With prenatal, pediatric, and family wellness care growing worldwide, a specific journal that focuses on these topics is timely. This interview with Dr. Matt McCoy, editor of the Journal of Pediatric, Maternal and Family Health, provides insight into this new endeavor.
Q: You come from a long history of being involved with research. What made you decide to branch off into pediatrics and prenatal?
A: I originally got interested in research while I was a student after getting frustrated at the subluxation bashing I saw going on within the profession, and realized I had to find out for myself what the truth was. When I got into practice, research became even more important to me as I used it to battle insurance companies, IME doctors and attorneys. Then I began getting more actively involved in doing research as well as the publication of research. This was a natural outgrowth.
Then a few years ago, Blue Cross/Blue Shield issued its infamous policy that chiropractic for children is experimental and investigational. Everyone in the profession was furious, as was I. After my emotions settled I decided to take an objective look at the evidence; after two years of digging into the literature, I was able to gather all of the research ever published on chiropractic and children - it didn't even fill a copy paper box.
I was really affected by this and realized that the profession had failed the very children it said it was most concerned about. Long story short, that's how the new journal came about.
Q: What do you wish to accomplish with the Journal of Pediatric, Maternal and Family Health (JPMFH)?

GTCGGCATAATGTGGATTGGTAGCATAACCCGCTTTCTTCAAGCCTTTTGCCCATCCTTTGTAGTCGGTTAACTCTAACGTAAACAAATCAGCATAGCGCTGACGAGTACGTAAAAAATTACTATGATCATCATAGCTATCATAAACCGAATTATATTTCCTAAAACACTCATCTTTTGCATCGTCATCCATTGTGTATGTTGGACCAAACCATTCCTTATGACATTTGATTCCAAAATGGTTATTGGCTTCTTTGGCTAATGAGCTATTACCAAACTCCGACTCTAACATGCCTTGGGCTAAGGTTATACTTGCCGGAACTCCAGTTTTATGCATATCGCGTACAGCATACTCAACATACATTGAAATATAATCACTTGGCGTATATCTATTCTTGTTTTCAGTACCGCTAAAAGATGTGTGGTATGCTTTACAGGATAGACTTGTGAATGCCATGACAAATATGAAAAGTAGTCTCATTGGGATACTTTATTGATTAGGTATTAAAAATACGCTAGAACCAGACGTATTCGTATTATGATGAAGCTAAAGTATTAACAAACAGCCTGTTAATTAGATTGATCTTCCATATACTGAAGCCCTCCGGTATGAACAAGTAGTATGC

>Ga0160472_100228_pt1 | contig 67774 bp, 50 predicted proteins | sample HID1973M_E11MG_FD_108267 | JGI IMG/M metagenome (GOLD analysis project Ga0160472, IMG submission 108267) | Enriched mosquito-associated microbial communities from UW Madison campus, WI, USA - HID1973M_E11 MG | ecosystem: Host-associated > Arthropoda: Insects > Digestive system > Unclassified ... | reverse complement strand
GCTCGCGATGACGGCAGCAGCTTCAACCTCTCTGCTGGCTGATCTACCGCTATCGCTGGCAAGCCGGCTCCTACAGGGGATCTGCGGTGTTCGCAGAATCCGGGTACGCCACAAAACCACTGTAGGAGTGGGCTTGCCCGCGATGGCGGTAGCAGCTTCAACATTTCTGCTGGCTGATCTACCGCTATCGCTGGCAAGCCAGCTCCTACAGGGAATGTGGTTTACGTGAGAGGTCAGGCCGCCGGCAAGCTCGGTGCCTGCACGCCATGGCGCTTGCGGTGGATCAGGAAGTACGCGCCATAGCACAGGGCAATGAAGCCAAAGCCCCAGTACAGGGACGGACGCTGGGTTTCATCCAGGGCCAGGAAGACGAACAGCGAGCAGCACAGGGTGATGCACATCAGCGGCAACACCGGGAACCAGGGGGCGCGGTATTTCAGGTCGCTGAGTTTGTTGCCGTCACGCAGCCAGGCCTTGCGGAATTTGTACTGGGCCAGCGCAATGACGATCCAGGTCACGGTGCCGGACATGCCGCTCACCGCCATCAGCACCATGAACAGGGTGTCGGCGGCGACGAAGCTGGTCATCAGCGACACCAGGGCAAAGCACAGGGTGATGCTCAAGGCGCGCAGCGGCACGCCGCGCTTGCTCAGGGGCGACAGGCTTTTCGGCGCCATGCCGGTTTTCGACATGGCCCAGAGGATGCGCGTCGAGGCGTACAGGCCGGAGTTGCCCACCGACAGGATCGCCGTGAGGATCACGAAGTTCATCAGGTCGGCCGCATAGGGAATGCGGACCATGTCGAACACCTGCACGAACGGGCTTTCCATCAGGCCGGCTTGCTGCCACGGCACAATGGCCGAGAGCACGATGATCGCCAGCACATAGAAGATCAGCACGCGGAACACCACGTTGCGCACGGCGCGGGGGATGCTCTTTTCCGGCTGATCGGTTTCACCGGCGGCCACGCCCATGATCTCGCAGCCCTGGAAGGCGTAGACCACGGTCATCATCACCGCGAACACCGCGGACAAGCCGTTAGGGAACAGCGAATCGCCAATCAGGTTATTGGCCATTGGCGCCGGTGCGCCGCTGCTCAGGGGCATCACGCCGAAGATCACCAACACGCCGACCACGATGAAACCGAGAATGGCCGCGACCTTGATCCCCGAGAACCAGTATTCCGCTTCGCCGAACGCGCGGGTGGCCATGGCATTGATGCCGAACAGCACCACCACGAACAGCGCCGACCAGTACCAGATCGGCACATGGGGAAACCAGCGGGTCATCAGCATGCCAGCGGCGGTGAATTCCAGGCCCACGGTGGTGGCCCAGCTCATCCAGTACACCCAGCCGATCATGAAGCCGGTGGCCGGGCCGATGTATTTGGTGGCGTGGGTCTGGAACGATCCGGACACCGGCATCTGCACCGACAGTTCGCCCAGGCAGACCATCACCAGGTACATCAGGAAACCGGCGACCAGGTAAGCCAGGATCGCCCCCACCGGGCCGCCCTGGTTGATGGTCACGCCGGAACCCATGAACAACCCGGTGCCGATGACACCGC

A: I hope to accomplish more of what we already have. In the first year alone, we published about two dozen research articles. If we can do that and more each year, we can begin to build the literature base for pediatrics and prenatal care. This is very important when it comes to standards of care, best practices and health reform.
Q: What are some of the challenges you will need to meet to accomplish this goal?
A: Our profession as a whole does not value research. It is a serious cultural problem within the profession. Those of us on the more conservative, subluxation end of the spectrum have often been attacked by researchers in the profession who support a more musculoskeletal model and use research against us. This has made matters worse, as the conservative faction of the profession mistrust research even more as a result. They have to let this go and embrace those of us who are doing research that supports the fundamental tenets of the profession.
Q: Do you see chiropractic research ever defining wellness and preventative care for families?
A: I don't know. If we can overcome these cultural issues and the disdain for research, we might have a chance. If we don't lead the field, there are a host of other providers who have already stepped in to provide this. The technical means to provide the necessary data exist - that is no longer an excuse. We have the technical ability to gather large amounts of data through ongoing longitudinal outcomes studies and use advanced statistical methods to analyze that data. But until we reach enough of a cultural shift ,there will be no support for such studies.
One thing is for sure - I can think of no better place to start in the effort to educate the masses on the value of chiropractic than children and their mothers.
Q: If you could envision where chiropractic will be in 20 years, what do you see?